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Comparative Determinants of Productivity among Cassava Farmer-Beneficiaries and Non-Beneficiaries of Microfinance Institutions (MFIs) in Abia State Nigeria

Obike, Kingsley Chukwuemeka and Osundu, Charles Kelechi (2013): Comparative Determinants of Productivity among Cassava Farmer-Beneficiaries and Non-Beneficiaries of Microfinance Institutions (MFIs) in Abia State Nigeria.

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Abstract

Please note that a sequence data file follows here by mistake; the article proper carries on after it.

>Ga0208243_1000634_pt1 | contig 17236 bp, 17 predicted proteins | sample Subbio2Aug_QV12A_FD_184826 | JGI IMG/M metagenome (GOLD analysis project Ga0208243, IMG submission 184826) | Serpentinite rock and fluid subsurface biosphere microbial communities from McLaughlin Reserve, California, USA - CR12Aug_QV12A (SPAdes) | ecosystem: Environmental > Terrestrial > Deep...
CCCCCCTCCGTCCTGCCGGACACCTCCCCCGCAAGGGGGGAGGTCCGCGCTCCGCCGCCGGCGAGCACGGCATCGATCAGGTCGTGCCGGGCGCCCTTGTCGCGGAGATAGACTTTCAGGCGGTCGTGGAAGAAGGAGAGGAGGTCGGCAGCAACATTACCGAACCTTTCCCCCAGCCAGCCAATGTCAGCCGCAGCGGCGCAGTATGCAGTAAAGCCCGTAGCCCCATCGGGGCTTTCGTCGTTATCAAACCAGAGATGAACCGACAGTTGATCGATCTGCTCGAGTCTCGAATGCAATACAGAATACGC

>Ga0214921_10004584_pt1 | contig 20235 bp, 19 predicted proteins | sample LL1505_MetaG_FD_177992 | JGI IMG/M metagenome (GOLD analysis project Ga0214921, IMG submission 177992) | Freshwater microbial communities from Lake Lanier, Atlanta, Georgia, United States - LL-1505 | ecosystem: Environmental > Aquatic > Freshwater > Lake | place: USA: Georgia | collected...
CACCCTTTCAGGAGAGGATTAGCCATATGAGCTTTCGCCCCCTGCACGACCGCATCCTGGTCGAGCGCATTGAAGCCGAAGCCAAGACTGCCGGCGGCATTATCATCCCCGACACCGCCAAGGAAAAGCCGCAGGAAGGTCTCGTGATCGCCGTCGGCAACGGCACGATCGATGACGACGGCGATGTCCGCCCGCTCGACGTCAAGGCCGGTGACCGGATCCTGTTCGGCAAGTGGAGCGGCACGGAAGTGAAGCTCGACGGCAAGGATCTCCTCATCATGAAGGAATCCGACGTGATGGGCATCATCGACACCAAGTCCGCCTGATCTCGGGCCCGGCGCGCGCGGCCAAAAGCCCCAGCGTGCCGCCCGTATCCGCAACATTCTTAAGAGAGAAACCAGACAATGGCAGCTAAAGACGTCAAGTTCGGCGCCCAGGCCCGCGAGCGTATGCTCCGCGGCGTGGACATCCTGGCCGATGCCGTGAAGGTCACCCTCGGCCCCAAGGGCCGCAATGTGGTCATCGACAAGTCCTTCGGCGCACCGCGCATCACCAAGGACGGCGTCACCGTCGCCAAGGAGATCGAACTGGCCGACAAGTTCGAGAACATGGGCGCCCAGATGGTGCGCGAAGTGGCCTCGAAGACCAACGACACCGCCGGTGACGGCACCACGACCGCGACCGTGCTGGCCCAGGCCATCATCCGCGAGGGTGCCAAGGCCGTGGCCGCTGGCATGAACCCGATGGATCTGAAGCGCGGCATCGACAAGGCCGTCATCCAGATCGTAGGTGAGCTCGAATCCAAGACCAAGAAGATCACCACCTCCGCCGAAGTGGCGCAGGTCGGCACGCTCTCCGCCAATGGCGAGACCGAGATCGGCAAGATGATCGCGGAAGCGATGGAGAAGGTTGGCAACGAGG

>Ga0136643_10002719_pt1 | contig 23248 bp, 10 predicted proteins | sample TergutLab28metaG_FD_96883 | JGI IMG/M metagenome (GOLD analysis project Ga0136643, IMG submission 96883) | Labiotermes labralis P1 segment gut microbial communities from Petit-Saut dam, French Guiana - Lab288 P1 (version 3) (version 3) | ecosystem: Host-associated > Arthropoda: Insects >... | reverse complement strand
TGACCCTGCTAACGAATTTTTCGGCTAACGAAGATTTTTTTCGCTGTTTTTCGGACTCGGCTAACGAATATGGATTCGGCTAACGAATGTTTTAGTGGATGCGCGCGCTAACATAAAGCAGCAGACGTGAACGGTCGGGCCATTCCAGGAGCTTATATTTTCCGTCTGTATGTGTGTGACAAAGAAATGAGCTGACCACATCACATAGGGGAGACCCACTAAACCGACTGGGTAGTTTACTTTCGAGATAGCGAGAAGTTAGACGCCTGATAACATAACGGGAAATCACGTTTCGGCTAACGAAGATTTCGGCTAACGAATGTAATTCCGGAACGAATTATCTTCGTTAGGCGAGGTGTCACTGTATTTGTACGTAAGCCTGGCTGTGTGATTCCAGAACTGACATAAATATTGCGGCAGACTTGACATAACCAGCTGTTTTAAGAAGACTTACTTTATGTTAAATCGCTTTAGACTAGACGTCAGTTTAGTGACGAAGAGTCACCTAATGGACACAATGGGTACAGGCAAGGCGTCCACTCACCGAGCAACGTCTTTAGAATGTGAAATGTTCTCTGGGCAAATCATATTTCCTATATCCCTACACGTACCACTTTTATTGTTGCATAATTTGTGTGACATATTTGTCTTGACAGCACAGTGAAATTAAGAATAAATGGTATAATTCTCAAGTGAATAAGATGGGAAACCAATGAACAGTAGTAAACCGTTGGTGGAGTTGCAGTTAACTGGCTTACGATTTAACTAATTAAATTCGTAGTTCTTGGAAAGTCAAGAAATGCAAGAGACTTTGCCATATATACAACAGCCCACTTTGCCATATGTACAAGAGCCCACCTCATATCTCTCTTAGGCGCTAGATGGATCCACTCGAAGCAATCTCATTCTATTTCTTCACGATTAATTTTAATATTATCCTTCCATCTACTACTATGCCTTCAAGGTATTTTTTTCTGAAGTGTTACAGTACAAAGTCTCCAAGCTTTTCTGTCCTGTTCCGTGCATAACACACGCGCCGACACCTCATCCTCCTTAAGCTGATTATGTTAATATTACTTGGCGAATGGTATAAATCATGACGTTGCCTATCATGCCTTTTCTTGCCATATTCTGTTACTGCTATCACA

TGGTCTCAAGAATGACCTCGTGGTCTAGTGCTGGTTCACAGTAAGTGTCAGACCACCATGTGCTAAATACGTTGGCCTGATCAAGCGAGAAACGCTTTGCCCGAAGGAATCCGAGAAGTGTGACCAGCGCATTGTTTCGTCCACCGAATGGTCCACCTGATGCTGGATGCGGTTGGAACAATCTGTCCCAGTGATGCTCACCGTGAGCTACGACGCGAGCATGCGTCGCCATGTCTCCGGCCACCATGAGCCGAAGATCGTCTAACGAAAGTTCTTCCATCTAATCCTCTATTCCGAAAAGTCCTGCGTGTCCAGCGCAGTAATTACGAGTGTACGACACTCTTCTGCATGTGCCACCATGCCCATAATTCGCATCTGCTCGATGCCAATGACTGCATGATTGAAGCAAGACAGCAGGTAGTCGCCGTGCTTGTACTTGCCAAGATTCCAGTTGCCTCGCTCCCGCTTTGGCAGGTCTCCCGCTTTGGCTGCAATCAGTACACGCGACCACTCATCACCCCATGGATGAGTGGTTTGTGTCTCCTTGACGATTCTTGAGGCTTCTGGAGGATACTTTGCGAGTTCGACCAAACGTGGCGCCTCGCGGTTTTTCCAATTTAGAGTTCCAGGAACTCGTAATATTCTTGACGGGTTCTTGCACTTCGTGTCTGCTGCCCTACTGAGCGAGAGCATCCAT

ABSTRACT This study investigated the comparative determinants of productivity among cassava farmer-beneficiaries and non-beneficiaries of Microfinance Institution (MFIs) in Abia state, Nigeria. Specifically, the study identified and examined factors influencing productivity of cassava farmers who are beneficiaries and non-beneficiaries of Microfinance Institutions (MFIs). Multistage random sampling technique was implored in sorting out respondents who are beneficiaries and non-beneficiaries of MFIs spread across the 3 agricultural zones in the state. This provided the sample frame from which primary data were collected with the use of a pre tested and structured questionnaire. A total of 240 cassava farmers who are both beneficiaries (120) and non-beneficiaries (120) of MFIs were used in this study. The method of data analysis used is the ordinary least square (OLS) regression technique with the choice of Cobb Douglas as the lead equation most suited to explain productivity analysis and chow test for test of difference between means of factors. The result revealed that gender, age, household size and farming experience were directly related to productivity at varied 1.0%, 5.0% and 10.0% levels of significance for beneficiaries of MFIs while non-beneficiaries coefficient for gender, age, education, farm size, household size and farming experience were statistically significant at varied critical probability levels. The chow test however reveals that the calculated F-value given as 5.784 is significant at 1.0% levels, hence proved that MFIs beneficiaries are more productive than non-beneficiaries. It is therefore necessary for government policies to consider encouraging male cassava farmers, with good farming experience and moderate household members to ensure and maintain productivity.

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